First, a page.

The 5 things everyone should know about cloud AI, according to a Sequoia Capital partner
- Konstantine Buhler, a partner at Sequoia Capital, believes "cloud is going to become
- Buhler insists that AI is not "magic," and that it should be demystified and measured.
- Buhler says companies can bake AI into their processes "horizontally."
If you ask Sequoia Capital partner and early-stage investor Konstantine Buhler about the role of
Snowflake's $3.4 billion initial public offering and DataBricks' $1 billion funding round over the past year suggest big things ahead for AI in the cloud, and the industry is estimated at $40 billion and climbing. Major platforms like Amazon's AWS, Microsoft Azure, and Google Cloud - as well as a host of startups - sell cloud-based tools and services for data labeling, automation, natural language processing, image recognition, and more, making it more affordable than ever before for firms to dabble in AI.
Buhler, who has a master's degree in artificial intelligence engineering from Stanford, revels in AI's contributions, but also insists that the sector be demystified, and basic business fundamentals applied to it.
His investments include CaptivateIQ, which automates business commissions, and Verkada, a security camera company that uses AI to recognize information like license plate numbers. Sequoia in general is an investor in some of the biggest names in AI, including Snowflake and Nvidia.
"This next wave of
AI's ubiquity in the future is the first of a few basic lessons Buhler believes everyone should understand about AI's impact over the next decade in the cloud. Here are the rest:
AI is not magic - it's math
There is an (unwarranted) aura around artificial intelligence that ascribes to it supernatural brilliance.
"It seems complicated - it seems like magic of some sort, so people get intimidated and awed by it," Buhler said. "Artificial intelligence is just more and more mathematical computations done rapidly, which at some point, for a moment, seems 'magical.' But it never is."
Ordinary people should ask to understand it, because it impacts their lives. If you talk to Apple's Siri or Amazon's Alexa, you are conversing with AI. If your cat hops aboard a Roomba vacuum, both of you can appreciate how it "learns" to avoid objects in its path. On the other hand, a red-light camera that zooms in to read your license plate when you go through intersections late and automatically fines you might not be such a welcome innovation.
AI should learn from the internet revolution
Buhler believes that AI is at a similar inflection point as what the internet revolution experienced 20 years ago: "Let's learn a lesson from the dot.com boom," when many over-valued companies imploded as they failed to materialize as real companies, Buhler said: "Everybody had that mentality of, 'let's stick internet on this thing.'"
While cloud-based tools allow companies to spin up AI models with relative ease, not every problem needs to be solved with these kinds of algorithms.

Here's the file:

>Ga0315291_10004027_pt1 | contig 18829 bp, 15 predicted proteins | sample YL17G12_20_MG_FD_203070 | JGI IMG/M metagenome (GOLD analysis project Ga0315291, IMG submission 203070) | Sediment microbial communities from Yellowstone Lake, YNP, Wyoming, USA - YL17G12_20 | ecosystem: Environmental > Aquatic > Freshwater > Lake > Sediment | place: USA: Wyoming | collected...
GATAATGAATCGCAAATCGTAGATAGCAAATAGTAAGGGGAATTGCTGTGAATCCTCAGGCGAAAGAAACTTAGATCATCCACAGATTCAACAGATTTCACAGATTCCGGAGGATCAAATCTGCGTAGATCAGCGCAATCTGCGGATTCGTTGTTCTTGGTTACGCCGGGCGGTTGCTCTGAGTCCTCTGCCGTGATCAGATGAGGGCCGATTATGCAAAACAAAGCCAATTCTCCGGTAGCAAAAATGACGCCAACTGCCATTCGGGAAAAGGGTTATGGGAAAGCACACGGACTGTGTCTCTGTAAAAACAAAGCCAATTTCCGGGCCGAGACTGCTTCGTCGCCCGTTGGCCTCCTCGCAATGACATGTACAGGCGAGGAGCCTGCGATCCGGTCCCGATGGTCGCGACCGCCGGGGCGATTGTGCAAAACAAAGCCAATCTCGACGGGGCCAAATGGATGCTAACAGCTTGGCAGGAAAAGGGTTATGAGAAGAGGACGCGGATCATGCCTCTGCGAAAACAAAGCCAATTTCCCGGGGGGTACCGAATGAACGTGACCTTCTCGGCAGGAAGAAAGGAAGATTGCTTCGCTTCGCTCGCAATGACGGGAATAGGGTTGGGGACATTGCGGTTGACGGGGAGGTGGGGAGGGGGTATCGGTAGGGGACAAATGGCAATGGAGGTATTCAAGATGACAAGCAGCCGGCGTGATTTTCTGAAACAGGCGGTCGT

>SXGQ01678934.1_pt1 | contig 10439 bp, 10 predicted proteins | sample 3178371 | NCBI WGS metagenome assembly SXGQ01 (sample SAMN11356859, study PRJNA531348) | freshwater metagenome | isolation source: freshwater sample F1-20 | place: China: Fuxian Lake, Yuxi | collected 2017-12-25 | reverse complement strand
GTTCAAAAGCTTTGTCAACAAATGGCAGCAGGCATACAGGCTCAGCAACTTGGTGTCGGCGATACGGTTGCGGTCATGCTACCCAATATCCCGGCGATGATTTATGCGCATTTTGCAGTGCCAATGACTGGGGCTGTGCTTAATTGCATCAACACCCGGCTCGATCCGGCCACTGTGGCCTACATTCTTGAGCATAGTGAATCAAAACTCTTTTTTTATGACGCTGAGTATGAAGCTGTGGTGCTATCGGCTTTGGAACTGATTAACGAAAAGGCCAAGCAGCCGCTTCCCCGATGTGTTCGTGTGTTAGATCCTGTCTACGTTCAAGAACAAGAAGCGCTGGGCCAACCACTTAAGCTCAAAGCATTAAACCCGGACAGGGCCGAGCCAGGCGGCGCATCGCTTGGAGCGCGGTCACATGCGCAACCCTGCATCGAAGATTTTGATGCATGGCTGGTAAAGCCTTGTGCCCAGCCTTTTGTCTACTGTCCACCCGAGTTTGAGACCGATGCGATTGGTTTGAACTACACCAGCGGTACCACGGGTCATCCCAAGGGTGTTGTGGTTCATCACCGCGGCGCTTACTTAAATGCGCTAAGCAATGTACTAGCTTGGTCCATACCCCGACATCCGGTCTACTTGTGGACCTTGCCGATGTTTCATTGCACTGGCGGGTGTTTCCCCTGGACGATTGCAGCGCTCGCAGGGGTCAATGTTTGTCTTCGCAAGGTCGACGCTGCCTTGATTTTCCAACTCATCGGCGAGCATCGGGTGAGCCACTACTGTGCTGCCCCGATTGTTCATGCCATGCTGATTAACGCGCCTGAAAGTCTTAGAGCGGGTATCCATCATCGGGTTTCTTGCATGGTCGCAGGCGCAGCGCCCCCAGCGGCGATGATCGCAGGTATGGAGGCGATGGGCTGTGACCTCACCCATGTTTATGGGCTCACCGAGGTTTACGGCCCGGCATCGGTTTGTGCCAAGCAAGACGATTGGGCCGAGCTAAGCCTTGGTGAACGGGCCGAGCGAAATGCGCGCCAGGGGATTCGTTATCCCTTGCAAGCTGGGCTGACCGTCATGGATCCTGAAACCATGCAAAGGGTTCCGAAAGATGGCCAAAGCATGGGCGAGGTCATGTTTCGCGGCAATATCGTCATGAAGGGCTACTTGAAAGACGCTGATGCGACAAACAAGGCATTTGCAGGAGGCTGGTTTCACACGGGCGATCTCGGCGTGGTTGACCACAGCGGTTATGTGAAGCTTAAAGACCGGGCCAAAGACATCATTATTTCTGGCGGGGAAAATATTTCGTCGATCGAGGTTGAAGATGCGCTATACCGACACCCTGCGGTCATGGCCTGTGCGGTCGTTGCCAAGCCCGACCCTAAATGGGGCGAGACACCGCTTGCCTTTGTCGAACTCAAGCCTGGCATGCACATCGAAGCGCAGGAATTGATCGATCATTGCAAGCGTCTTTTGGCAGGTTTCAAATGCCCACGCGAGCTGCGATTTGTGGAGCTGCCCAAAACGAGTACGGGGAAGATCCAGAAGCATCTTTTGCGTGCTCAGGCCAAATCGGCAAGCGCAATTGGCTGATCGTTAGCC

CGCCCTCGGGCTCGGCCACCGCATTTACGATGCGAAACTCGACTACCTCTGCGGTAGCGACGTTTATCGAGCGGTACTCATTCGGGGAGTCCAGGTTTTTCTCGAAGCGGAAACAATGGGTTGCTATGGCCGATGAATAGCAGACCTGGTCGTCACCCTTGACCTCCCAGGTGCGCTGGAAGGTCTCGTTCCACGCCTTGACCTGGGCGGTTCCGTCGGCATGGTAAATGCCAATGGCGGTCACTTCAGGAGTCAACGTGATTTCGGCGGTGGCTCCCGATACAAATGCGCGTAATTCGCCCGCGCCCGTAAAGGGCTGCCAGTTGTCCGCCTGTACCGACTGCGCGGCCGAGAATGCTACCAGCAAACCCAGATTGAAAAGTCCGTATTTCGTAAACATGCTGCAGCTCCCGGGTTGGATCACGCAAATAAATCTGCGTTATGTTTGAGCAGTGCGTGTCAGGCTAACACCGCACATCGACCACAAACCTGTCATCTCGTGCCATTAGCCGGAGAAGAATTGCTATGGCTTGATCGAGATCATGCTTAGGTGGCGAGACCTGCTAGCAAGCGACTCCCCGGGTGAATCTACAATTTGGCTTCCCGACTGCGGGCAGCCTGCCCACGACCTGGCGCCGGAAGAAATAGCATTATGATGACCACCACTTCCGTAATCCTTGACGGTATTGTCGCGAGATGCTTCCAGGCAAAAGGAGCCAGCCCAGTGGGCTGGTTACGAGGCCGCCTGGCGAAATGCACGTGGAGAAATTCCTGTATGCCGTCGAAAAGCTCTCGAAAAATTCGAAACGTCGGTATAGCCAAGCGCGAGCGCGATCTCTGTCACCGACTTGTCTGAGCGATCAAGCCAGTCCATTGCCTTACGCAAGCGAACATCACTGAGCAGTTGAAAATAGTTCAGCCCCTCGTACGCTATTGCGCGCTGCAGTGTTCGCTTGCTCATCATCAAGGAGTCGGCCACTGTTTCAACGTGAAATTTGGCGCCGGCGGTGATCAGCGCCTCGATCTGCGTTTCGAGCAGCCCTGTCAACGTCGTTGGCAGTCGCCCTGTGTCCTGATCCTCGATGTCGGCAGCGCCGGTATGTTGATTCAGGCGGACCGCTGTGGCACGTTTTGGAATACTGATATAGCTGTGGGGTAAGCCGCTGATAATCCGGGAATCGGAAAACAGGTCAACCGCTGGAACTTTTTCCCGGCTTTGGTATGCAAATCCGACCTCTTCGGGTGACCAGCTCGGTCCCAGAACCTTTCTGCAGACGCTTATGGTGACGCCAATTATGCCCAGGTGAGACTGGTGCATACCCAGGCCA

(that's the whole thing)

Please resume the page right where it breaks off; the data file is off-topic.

The business case must always be there - with the customer centered - or AI will not be practical.
"When you build an artificial intelligence model, it is not about the AI: It is about the customer," Buhler said. "The internet was a communication revolution, and AI is a computation revolution. This is a new mechanism to serve people, and you have to understand their needs, or you're going to spend years building the wrong thing."
Every company has a 'horizontal' AI opportunity
Buhler believes every company can bake AI into their business using the same basic "horizontal stack," or processes that take raw data and turn it into actionable intelligence that can be used in different ways across business units. Buhler says companies like Databricks, Dataiku, DataRobot, and Domino Data Lab ("they all start with D for some reason") help enterprises do this.
Horizontal data processes can include data preparation (sorting text from image files, for instance), data labeling, data storage, creating algorithms that process the data, and, finally, applying the algorithms to specific business processes to help guide decision making.
"It should be laid out that simply," he says. That process "is all about enabling enterprises to bake artificial intelligence directly into their systems."
AI startups can also focus on verticals
Buhler says there are also AI startups that are providing products tailored to more specific business needs. Gong, for example, helps salespeople evaluate opportunities, while competitor Chorus turns sales conversations into data. In the financial world, the startup Vise automates investment management, while in the legal world, Ironclad helps attorneys build contracts faster. Gong, Vise, and Chorus are Sequoia portfolio companies.
The key in picking great AI startups, Buhler says, is being able to measure how a company is helping its customers: "It has to be a real business with outputs that can be quantified."
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